7

I just came across a great photographer on Facebook and I was literally stunned when I looked over his albums. He had some portraiture work that I would call as "Freaking Awesome"! Here's the gallery:

Faces, by Chris Conway Photography

What I would like to know is the technique used behind these kinds of amazing photographs. The light set-up and the post-processing tricks.

  • I'm not sure I'd really call that high-key. It's a little lighter in exposure than many people would treat it, but there's a lot of midtone texture. – mattdm Nov 24 '10 at 5:03
  • You're looking at light sources from both left and right, one from the top corner in front (near the photographer) at the very least. – Nick Bedford Nov 24 '10 at 5:04
  • Matt Grum's answer here is really good and describes what's going on very well. But the image is clearly marked with copyright and can't be used without permission. I've found the original gallery on facebook and linked to that. – mattdm Mar 27 '11 at 22:41
  • If that link ever breaks, basically, it's a bunch of headshots in the same style as Matt Grum's excellent example below. – mattdm Mar 27 '11 at 22:45
14

Here's a similar but not identical shot I did a while ago:

The background is just a bare hotshoe flash pointing at a white wall, it's easiest to setup the background first, without the main lights:

And then position the main lights, turning the background light off to check for interference from the main lights:

As you can see the main lights do spill onto the background (which is inevitable when lighting a small space) however the lighting is approximately constant across the background so I can account for it by turning the background light down a little.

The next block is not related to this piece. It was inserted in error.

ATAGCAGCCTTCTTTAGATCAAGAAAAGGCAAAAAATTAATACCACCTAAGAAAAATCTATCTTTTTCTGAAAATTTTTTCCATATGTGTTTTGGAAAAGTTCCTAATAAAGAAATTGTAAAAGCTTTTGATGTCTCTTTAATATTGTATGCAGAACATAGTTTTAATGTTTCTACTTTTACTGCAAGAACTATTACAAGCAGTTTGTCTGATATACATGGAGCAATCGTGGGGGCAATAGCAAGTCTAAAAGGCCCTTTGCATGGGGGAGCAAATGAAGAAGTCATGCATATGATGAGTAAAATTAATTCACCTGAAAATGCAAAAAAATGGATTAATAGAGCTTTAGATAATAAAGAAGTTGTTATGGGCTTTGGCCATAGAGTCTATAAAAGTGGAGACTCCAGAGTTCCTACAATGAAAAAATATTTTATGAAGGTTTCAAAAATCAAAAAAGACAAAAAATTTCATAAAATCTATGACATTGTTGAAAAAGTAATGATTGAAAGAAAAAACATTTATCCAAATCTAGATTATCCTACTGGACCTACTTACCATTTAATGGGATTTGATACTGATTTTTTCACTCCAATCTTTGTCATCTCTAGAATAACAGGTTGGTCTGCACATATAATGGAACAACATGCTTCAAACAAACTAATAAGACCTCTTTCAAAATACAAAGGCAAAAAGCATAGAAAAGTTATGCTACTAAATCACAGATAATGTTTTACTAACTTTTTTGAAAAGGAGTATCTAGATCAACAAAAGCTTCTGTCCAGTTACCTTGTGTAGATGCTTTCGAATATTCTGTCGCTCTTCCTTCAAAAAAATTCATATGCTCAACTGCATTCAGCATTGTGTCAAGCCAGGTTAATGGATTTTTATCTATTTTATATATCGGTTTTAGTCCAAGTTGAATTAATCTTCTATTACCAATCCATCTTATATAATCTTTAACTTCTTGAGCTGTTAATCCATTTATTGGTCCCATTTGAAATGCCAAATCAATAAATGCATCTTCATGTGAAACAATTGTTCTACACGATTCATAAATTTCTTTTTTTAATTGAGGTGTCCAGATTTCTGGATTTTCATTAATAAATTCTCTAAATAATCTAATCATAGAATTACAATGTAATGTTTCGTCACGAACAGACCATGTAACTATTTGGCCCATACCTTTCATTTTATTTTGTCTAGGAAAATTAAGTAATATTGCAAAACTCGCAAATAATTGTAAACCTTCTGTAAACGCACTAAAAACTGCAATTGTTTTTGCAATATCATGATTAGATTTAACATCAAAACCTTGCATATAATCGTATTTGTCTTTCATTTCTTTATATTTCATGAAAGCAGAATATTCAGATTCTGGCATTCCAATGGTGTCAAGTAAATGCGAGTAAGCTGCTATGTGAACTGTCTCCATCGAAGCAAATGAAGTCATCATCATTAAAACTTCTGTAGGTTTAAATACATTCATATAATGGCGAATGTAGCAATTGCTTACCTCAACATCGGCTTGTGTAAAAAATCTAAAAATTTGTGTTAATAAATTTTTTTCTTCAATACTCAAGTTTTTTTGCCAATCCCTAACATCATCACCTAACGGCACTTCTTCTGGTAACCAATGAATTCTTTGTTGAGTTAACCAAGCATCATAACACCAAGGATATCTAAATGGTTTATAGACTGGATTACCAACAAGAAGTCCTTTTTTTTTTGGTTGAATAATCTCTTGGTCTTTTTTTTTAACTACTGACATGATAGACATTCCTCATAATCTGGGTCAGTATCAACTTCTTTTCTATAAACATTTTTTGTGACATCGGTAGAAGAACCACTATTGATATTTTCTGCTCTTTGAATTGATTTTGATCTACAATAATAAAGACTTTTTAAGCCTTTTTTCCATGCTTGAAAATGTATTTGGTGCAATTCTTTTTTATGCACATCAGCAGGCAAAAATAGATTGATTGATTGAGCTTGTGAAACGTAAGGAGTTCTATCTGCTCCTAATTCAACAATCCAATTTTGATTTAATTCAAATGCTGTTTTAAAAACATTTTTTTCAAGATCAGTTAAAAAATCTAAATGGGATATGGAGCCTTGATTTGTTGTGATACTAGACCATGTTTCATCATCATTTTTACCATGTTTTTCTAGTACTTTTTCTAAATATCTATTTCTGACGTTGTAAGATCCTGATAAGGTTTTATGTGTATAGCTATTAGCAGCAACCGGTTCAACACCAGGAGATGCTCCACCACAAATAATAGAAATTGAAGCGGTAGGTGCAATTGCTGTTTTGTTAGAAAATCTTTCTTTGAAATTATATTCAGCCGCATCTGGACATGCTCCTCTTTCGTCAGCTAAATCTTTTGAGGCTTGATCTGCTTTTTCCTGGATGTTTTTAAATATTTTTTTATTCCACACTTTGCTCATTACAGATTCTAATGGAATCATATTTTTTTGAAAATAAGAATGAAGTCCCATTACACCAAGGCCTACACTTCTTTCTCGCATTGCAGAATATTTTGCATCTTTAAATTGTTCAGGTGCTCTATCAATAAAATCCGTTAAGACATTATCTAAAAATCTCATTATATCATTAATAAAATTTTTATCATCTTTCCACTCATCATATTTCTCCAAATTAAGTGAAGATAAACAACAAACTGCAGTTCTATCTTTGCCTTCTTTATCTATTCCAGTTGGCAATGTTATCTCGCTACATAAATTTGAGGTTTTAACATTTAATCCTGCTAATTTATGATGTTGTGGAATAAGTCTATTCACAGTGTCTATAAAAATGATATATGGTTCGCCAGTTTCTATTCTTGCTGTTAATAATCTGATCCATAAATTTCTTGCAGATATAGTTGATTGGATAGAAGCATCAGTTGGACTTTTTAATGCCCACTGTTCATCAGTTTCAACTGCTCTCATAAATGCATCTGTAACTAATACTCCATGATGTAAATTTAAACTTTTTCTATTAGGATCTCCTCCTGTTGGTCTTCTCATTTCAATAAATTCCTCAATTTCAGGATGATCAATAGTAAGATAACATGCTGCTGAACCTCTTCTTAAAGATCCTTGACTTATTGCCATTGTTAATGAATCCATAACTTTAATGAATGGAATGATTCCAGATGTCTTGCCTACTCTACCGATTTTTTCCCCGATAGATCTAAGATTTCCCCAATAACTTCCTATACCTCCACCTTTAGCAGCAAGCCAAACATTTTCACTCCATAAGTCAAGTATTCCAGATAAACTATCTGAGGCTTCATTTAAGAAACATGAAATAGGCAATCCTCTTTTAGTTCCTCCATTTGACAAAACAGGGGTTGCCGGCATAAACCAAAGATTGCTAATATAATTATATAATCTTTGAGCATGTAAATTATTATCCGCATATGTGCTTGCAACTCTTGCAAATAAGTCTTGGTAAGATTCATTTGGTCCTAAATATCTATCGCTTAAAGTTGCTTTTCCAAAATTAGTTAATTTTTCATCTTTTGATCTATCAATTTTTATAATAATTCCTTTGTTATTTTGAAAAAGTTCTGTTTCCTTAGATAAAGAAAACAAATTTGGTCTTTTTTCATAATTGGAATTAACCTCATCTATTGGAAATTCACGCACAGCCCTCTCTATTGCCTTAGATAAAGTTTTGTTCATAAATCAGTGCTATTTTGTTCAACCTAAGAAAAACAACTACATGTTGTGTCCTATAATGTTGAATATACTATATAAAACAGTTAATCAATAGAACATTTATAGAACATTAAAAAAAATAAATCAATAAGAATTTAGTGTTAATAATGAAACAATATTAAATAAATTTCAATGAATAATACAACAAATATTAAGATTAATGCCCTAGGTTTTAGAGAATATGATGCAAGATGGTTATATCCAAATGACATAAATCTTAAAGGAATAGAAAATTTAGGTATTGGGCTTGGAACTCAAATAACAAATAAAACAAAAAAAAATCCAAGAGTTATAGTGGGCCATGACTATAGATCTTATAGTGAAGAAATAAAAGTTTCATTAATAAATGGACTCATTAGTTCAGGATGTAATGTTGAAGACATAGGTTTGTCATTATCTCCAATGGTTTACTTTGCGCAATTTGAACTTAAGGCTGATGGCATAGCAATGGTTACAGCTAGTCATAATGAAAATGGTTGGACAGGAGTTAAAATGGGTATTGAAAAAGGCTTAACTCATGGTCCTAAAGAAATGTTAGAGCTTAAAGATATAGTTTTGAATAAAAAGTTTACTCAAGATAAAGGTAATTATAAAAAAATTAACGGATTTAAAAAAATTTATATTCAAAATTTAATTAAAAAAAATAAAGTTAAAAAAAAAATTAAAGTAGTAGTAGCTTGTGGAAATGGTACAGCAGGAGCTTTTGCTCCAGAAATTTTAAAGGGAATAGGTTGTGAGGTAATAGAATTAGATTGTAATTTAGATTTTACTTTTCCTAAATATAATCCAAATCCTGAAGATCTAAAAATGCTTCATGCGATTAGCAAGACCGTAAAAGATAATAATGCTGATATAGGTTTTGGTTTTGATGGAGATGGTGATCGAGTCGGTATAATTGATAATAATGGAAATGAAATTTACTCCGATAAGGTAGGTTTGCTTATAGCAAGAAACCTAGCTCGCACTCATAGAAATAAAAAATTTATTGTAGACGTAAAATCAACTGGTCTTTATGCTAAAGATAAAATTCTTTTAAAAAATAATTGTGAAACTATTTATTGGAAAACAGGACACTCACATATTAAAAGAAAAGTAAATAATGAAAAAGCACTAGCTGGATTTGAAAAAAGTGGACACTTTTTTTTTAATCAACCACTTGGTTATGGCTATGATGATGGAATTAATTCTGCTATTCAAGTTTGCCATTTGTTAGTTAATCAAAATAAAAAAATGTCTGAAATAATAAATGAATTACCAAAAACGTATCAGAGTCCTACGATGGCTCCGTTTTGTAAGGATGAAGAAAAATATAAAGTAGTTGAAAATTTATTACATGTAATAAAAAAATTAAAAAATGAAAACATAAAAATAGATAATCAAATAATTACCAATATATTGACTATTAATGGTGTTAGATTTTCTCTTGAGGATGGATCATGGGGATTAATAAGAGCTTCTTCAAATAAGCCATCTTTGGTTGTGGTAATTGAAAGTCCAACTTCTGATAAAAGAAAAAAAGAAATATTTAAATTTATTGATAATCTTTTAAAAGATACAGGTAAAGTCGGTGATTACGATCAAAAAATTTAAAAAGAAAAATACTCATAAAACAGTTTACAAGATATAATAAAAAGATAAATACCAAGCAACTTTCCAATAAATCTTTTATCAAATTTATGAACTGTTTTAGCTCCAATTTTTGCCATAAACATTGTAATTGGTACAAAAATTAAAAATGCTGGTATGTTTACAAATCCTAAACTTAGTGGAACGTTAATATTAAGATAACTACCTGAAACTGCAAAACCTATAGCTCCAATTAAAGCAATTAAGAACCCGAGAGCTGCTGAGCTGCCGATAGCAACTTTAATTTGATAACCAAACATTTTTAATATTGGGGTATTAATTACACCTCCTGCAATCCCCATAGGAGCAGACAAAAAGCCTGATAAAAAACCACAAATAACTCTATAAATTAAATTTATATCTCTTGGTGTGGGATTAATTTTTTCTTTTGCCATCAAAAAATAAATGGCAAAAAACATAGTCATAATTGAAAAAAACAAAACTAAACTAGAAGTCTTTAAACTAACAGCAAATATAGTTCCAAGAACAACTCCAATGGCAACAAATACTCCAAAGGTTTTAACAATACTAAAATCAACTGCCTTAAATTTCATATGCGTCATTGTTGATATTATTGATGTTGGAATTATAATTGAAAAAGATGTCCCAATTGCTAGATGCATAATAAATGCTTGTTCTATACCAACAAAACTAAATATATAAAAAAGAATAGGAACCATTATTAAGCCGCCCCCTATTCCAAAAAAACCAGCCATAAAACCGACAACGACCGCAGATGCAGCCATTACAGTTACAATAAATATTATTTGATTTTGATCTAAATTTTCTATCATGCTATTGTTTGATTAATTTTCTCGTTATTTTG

Here is the lighting diagram:

The main difference with the lighting on the shot you posted is that I have an asymmetric setup with two main lights. The image you posted has a fairly symmetrical pattern with two kickers, probably small softboxes either side (similar to the right hand light in my shot) and a main lightsource coming from above to fill out any shadows in the face. From the long nose highlight I'd guess the main was a striplight in a vertical orientation. Possibly more lights for the hair or for additional fill.

As for post processing, nothing too special here, slight curves adjustment, dodging and burning, most of the work is done with the lights. A B/W conversion using a lot of the red channel was probably used as this gives a nice bright look to the skin which you seem to be after. Here is a comparison of the three colour channels, from left to right, red, green and blue:

  • 2
    Awesome! The best explanation I can ever get. Thanks :) – Rish Nov 24 '10 at 19:26
  • 2
    — the original question described this as "high key", but I don't think that's accurate (other than the increased red channel for bright skin). Is there a name for this technique? – mattdm Mar 27 '11 at 22:48

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